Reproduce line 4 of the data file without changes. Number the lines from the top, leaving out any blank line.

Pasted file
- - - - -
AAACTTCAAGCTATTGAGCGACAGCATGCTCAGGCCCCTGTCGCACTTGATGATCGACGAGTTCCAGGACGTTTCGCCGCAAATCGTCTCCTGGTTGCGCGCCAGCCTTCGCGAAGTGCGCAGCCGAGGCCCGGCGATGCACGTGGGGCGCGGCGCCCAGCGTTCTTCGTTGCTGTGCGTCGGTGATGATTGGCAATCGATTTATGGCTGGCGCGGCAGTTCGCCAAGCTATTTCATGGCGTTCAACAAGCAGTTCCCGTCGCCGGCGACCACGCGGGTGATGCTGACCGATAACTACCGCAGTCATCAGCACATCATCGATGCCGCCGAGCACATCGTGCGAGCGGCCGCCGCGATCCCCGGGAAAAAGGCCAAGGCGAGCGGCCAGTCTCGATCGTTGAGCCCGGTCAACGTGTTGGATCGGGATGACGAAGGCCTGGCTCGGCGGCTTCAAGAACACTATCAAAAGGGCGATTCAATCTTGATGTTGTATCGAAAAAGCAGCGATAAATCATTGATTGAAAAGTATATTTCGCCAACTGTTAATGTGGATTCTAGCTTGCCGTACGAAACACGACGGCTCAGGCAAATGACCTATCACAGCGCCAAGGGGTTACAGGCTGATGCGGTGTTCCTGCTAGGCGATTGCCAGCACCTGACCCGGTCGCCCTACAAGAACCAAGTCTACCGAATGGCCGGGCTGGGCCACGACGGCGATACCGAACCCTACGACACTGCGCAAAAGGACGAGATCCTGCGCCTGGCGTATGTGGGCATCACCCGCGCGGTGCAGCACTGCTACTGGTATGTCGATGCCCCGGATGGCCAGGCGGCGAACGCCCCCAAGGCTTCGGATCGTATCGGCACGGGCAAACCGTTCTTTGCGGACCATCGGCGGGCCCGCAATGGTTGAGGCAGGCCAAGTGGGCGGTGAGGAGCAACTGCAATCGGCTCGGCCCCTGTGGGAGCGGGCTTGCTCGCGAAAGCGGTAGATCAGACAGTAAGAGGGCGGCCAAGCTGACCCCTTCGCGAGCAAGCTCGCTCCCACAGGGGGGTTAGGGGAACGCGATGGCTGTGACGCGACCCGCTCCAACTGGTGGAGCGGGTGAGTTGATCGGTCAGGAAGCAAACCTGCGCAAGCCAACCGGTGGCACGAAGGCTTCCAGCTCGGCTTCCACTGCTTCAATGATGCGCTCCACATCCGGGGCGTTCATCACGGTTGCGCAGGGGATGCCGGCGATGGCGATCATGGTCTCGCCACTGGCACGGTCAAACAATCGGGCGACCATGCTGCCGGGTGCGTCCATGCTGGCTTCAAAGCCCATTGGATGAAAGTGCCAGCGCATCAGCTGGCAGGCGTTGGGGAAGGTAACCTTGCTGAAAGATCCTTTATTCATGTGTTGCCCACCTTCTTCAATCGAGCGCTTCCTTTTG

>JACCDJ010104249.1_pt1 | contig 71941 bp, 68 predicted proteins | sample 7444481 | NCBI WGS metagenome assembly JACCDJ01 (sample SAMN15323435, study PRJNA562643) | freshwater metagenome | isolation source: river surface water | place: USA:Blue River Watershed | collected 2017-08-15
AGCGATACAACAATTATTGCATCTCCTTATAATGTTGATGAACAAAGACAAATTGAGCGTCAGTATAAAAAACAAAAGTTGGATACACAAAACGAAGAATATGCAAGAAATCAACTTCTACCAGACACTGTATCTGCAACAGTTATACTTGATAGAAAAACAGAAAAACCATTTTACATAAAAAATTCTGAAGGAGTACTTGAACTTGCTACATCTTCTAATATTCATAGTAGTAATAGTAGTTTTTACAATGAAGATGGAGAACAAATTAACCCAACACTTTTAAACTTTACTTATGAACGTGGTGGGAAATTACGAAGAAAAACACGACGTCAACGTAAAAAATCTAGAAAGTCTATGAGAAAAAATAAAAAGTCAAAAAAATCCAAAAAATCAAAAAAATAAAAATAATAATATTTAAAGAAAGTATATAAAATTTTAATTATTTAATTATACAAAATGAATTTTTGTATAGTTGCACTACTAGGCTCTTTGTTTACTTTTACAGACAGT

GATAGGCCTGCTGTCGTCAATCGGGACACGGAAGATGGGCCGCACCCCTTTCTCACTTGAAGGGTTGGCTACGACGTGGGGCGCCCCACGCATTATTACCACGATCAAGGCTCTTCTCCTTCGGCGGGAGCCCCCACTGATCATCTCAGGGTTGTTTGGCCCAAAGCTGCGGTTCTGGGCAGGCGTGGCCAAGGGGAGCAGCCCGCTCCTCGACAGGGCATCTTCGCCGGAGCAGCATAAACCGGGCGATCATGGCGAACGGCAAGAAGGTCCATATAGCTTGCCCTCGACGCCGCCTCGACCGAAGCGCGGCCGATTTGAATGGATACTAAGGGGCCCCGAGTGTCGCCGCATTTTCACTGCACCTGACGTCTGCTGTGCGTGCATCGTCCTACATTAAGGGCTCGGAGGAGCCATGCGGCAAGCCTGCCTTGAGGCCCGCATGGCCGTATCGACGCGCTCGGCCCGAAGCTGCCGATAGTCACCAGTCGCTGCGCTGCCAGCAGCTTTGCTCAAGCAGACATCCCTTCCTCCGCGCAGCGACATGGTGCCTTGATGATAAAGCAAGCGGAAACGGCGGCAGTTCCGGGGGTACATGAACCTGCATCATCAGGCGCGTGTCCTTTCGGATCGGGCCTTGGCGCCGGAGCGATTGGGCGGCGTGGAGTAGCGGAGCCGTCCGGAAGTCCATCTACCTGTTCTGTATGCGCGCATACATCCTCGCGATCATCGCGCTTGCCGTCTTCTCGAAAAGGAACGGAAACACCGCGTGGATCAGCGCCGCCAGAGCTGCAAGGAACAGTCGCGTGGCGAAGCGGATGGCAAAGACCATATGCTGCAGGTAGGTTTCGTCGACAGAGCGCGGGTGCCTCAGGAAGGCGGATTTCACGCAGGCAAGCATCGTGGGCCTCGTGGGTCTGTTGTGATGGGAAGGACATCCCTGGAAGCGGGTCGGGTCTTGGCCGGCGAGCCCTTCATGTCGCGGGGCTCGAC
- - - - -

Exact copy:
GATAGGCCTGCTGTCGTCAATCGGGACACGGAAGATGGGCCGCACCCCTTTCTCACTTGAAGGGTTGGCTACGACGTGGGGCGCCCCACGCATTATTACCACGATCAAGGCTCTTCTCCTTCGGCGGGAGCCCCCACTGATCATCTCAGGGTTGTTTGGCCCAAAGCTGCGGTTCTGGGCAGGCGTGGCCAAGGGGAGCAGCCCGCTCCTCGACAGGGCATCTTCGCCGGAGCAGCATAAACCGGGCGATCATGGCGAACGGCAAGAAGGTCCATATAGCTTGCCCTCGACGCCGCCTCGACCGAAGCGCGGCCGATTTGAATGGATACTAAGGGGCCCCGAGTGTCGCCGCATTTTCACTGCACCTGACGTCTGCTGTGCGTGCATCGTCCTACATTAAGGGCTCGGAGGAGCCATGCGGCAAGCCTGCCTTGAGGCCCGCATGGCCGTATCGACGCGCTCGGCCCGAAGCTGCCGATAGTCACCAGTCGCTGCGCTGCCAGCAGCTTTGCTCAAGCAGACATCCCTTCCTCCGCGCAGCGACATGGTGCCTTGATGATAAAGCAAGCGGAAACGGCGGCAGTTCCGGGGGTACATGAACCTGCATCATCAGGCGCGTGTCCTTTCGGATCGGGCCTTGGCGCCGGAGCGATTGGGCGGCGTGGAGTAGCGGAGCCGTCCGGAAGTCCATCTACCTGTTCTGTATGCGCGCATACATCCTCGCGATCATCGCGCTTGCCGTCTTCTCGAAAAGGAACGGAAACACCGCGTGGATCAGCGCCGCCAGAGCTGCAAGGAACAGTCGCGTGGCGAAGCGGATGGCAAAGACCATATGCTGCAGGTAGGTTTCGTCGACAGAGCGCGGGTGCCTCAGGAAGGCGGATTTCACGCAGGCAAGCATCGTGGGCCTCGTGGGTCTGTTGTGATGGGAAGGACATCCCTGGAAGCGGGTCGGGTCTTGGCCGGCGAGCCCTTCATGTCGCGGGGCTCGAC